Given the uncertain circumstances much of the world is facing right now, several seniors expressed concerns about the job market and lack of employment opportunities. The administrators in attendance stressed the Center for Career Development as an important resource for students, even after graduation. Vice President for Advancement Tracy Barlok also cited the value of the Holy Cross alumni network. She articulated that there are several activities hosted for recent grads, such as the “Welcome to Your City” party meant to unite new alumni in cities across the country. 

As many students posed questions about the future semesters at Holy Cross, the administrators in attendance took the time to address some of these concerns. These points will likely be elaborated on at the general student town hall, which will be held on Sunday, May 3, at 7 p.m. EST. 

The main question, which Fr. Boroughs is not yet able to answer, is regarding the ability of the campus to open for the fall semester. Fr. Boroughs stated that the College is hoping to make a decision about the fall semester by early July, and that there are many different forms the semester might end up taking. On one end of the spectrum, campus may be able to open to students again while involving some social distancing regulations such as the wearing of masks. The other extreme would be the cancellation of classes in the fall except for courses for the Class of 2021 that would allow that class year to graduate in May 2021 as expected. 

There are also several other modified approaches the College is considering, such as only having some students on campus. Fr. Boroughs cited that there are four criteria that would need to be met for students, staff, and faculty to safely return to campus because safety is the first concern when considering the fall semester. The administration would need to see 1) significant slowing in transmission of virus, 2) greatly increased testing capacity, 3) contract tracing technology, and 4) assurance that health care system has capacity to treat COVID-19 patients under normal circumstances (including no longer having a need for the DCU Center field hospital).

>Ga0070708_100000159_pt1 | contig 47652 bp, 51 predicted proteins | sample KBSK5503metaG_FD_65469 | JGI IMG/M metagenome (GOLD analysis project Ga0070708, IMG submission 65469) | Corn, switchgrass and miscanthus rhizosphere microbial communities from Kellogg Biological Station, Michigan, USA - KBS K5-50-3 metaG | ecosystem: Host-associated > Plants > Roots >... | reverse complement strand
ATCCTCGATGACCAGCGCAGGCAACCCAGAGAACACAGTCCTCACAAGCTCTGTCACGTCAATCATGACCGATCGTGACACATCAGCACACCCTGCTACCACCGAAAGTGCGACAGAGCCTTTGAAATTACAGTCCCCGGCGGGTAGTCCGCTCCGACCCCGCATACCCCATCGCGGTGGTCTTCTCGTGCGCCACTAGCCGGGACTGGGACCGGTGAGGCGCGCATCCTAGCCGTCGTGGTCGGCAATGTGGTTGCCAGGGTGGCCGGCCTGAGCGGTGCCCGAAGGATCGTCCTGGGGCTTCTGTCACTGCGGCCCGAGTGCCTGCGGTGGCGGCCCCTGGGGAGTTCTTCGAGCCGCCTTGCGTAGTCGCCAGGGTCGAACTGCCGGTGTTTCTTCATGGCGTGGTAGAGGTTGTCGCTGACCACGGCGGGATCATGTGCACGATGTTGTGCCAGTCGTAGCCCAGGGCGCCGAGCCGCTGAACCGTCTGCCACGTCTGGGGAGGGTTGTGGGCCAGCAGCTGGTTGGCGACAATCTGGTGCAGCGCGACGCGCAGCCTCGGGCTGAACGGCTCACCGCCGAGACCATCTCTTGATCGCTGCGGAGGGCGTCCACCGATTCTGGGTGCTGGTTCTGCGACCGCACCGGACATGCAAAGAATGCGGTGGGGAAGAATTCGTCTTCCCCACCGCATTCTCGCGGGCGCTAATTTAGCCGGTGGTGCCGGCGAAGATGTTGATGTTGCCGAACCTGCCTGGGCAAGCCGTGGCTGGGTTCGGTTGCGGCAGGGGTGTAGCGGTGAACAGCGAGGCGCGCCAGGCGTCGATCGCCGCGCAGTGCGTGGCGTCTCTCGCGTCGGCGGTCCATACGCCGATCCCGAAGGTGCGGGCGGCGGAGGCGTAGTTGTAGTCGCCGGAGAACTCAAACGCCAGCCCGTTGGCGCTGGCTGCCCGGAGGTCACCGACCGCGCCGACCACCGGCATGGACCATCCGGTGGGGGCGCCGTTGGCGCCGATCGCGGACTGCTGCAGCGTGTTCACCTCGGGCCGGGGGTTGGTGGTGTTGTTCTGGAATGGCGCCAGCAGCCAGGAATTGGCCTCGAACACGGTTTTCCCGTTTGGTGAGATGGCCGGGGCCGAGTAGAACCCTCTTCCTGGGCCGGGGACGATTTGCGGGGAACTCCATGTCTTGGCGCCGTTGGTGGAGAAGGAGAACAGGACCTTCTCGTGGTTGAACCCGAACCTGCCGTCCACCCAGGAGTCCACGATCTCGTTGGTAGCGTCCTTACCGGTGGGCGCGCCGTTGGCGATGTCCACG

Many different aspects of life at Holy Cross in the future remain unknown as the pandemic continues in Massachusetts and around the world. Just as the College does not know what will happen in the fall, administrators also shared that the state of athletics for the fall remains undetermined. 

Furthermore, Fr. Boroughs stated that the loss of tuition from lower enrollment and the likely increased need for financial aid will have an impact on the College’s finances, although this too is difficult to know with certainty for the present. To try to mitigate future losses, Holy Cross has currently instituted a hiring freeze, will issue no salary increases for staff, and are deferring some capital projects. 

Fr. Boroughs took time to share his personal reflection on the challenging times the entire community faces. Despite the uncertain and unprecedented circumstances in which seniors are leaving Holy Cross, Fr. Boroughs reminded students that periods of loss and difficulty are often causes for great personal growth. Before turning the conversation over to Dean Murray to answer student questions, Fr. Boroughs offered the following piece of advice to members of the Class of 2020: “embrace this time to glean the gift that is being offered to you.”